There could also be issues with your subscription management and customer services. Unless you change all existing customer’s fees at the same time, numerous clients on different payment plans will make it harder for your customer service team. If you did change everyone’s fees, you could anger clients very quickly and lower your retention rate.

Monthly

Monthly might be an option if your suppliers have regular fluctuations in their prices.

Changes at this level are easier to manage but customers may feel unhappy if they cannot rely on a regular monthly price for your services.

Quarterly

Many big brands do reviews based on their previous quarterly results. Changes every three months are easy to implement and limit profit loss.

However, quarterly changes might again prove to be too much for your customers who might complain about your frequent changes. If you wanted to implement quarterly changes, it might be best to consider how you are going to communicate the changes with your clients before you commit to this frequency.

Annual

Annual is often used by small to medium businesses that have a limited new customer generation and rely on the long retention of current clients. Annual is a good way to manage your price strategy and if you inform customers in advance of when you do price reviews, they will be ready for any changes.

Annual changes also allow you to better prepare your customer service team, marketing materials and other requirements needed to implement the changes.

Conclusion

Changing the price for your subscription service is not a decision to be taken lightly. How often you make those changes can have a significant impact on your business and its clients. Ensure you are doing it right by considering the costs of changing your subscription fees.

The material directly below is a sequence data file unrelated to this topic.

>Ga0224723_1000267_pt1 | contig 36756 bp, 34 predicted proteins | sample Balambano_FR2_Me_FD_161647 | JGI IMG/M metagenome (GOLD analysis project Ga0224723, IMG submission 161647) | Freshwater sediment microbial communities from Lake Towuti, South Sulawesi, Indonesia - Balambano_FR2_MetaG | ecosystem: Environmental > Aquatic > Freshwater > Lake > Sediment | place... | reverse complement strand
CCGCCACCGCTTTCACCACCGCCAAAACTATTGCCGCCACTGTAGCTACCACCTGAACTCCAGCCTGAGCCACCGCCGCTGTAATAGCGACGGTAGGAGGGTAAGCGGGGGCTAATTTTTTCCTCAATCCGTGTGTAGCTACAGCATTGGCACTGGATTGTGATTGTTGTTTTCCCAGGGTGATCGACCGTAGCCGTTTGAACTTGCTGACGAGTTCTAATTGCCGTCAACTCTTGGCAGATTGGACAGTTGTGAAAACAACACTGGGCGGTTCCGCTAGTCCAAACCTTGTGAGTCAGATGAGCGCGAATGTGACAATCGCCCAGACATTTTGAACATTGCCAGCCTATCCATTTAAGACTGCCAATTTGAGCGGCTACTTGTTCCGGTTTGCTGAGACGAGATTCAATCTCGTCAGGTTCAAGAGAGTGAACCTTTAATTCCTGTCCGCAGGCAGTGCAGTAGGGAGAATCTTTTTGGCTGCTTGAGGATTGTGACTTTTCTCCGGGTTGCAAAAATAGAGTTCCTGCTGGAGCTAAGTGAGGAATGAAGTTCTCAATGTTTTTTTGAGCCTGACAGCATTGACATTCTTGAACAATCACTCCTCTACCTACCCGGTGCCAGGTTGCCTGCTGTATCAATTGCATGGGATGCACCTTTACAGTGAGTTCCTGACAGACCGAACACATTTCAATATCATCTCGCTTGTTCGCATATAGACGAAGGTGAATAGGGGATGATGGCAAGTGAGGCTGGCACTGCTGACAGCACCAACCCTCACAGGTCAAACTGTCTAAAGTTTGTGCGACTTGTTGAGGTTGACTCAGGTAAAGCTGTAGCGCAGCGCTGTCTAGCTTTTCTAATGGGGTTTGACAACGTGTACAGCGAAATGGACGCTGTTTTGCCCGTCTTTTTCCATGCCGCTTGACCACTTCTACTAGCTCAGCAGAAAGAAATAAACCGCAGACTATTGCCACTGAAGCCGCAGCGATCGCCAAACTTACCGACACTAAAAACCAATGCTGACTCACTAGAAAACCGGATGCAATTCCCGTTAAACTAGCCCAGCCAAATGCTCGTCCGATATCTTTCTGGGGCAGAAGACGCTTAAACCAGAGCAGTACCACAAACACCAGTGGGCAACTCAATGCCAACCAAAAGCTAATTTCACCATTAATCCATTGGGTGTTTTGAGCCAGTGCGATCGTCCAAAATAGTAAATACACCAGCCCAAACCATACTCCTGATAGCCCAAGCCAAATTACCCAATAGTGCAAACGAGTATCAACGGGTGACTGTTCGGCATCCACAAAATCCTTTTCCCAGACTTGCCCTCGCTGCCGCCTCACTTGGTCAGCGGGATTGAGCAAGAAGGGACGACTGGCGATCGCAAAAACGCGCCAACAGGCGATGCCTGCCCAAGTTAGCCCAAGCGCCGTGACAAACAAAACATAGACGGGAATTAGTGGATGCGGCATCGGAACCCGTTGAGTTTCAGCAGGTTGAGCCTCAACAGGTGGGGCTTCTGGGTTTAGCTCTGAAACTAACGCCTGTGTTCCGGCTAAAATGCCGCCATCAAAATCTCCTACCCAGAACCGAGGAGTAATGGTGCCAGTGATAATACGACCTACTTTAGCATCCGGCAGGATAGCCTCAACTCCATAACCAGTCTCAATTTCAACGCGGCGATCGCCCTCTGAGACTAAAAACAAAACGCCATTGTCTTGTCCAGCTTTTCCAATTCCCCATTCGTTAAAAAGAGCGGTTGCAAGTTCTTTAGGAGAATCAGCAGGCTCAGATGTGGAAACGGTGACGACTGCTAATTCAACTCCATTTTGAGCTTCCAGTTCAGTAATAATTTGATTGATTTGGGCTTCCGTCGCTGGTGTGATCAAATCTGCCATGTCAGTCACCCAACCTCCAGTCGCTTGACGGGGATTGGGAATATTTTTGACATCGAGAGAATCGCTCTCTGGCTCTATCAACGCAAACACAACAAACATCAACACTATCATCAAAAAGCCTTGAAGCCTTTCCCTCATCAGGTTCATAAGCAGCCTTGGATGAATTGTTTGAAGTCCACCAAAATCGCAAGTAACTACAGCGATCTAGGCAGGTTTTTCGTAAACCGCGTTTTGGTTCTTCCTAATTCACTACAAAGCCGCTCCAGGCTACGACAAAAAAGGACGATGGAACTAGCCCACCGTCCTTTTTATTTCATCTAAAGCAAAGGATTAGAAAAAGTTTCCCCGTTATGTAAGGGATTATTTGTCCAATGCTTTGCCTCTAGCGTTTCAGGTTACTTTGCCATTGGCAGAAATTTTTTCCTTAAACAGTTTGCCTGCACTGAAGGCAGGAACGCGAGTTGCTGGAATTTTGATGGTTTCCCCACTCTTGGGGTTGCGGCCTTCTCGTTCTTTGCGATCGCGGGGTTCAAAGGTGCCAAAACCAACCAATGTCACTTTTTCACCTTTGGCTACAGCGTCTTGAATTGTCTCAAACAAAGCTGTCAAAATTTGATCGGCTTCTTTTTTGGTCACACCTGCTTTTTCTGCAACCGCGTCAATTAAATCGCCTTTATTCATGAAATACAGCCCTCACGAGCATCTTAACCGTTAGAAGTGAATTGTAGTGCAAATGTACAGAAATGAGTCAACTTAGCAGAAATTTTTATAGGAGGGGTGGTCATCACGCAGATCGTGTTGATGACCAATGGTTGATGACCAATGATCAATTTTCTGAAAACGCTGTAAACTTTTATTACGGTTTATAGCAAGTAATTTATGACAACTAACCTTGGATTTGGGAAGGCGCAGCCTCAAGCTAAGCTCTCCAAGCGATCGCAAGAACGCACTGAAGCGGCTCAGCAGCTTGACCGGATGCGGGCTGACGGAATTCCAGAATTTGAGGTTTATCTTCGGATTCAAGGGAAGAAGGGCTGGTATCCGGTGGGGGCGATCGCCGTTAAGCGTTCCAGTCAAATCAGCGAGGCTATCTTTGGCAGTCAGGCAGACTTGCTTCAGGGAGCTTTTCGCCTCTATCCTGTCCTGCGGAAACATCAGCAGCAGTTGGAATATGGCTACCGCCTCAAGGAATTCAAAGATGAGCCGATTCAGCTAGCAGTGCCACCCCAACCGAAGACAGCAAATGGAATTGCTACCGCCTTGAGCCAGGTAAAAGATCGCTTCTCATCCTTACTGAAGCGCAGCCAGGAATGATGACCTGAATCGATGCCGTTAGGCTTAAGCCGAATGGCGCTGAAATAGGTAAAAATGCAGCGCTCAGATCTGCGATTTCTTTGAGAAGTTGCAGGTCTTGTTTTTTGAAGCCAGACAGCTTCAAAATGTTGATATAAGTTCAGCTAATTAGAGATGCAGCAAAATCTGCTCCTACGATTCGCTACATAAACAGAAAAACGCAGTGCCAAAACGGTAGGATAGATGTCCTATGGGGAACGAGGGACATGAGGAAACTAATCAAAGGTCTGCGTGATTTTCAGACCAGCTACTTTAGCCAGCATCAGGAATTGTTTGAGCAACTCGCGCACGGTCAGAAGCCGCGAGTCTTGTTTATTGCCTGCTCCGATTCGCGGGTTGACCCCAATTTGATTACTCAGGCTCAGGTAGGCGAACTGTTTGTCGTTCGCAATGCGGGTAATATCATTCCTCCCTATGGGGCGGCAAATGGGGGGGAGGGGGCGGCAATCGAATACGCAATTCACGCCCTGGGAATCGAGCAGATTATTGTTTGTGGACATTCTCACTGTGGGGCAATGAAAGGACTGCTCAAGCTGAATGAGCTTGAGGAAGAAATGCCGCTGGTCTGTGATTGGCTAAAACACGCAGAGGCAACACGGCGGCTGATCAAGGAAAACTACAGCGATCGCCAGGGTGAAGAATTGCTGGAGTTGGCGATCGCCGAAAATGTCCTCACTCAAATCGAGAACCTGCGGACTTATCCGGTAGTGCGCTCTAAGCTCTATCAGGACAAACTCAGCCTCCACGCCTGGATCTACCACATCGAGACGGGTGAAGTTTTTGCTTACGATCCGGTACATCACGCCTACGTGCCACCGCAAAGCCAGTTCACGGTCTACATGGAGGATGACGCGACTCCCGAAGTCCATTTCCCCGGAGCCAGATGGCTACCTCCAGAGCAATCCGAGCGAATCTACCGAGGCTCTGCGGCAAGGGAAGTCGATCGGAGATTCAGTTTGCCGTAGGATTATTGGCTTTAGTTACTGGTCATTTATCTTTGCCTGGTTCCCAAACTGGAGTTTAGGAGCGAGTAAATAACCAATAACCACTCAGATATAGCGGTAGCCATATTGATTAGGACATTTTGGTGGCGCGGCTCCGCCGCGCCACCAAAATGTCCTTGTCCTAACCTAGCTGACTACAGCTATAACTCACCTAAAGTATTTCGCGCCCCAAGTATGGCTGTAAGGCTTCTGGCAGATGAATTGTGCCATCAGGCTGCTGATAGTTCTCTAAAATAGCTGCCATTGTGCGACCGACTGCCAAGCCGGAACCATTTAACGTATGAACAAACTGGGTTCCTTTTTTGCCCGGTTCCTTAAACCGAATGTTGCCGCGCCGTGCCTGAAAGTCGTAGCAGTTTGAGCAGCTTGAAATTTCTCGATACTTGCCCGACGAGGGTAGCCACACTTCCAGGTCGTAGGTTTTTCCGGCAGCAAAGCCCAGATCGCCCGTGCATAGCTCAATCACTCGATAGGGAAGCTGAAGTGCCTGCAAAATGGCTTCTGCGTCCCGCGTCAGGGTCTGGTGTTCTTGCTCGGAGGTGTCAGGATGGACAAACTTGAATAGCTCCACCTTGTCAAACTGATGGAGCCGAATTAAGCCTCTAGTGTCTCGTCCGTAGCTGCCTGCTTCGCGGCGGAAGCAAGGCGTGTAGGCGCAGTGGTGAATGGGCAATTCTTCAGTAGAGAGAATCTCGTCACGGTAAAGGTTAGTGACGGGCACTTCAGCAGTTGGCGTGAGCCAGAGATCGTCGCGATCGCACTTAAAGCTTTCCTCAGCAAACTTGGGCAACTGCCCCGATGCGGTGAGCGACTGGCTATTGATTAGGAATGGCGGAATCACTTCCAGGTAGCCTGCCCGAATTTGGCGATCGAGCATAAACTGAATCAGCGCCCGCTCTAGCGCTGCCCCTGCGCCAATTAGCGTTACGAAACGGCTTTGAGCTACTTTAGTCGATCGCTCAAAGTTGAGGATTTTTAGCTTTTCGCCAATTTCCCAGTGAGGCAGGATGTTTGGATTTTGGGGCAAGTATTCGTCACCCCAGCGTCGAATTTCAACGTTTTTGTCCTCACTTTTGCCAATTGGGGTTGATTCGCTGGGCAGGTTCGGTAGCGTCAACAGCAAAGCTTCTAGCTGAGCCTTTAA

Do you need recurring billing and subscription management software? Contact one of our experts at info@fusebill.com, call or check out the Fusebill free trial.

Traditional Businesses That Can Move To A Subscription Model

Image courtesy of patpitchaya at FreeDigitalPhotos.net

Image courtesy of patpitchaya at FreeDigitalPhotos.net

Businesses across numerous industries are starting to realise the benefits of a subscription model and are making the switch. A recent example of this would be Adobe who recently changed their products from a ‘pay once – use forever’ model to a subscription based service. This transition has allowed numerous customers to use the product who before couldn’t afford the initial outlay of the software.

Another industry moving from a pay-per-use to subscription model is the UK grocery delivery sector. Some of their big name brands like Asda, Tesco, etc have moved to allow customers to book in their favourite spot during the week for a set monthly fee.

These industries aren’t the only ones who can switch their pricing models to gain the benefits of the subscription model. Here are some traditional businesses that can make such a move.

Food Service

It isn’t just the deliveries which can be paid for on a subscription basis. There are numerous businesses which provide boxes of food on a subscription model. This can include raw ingredients for cooking pre-planned meals or just items for the customer to create their own meal plans.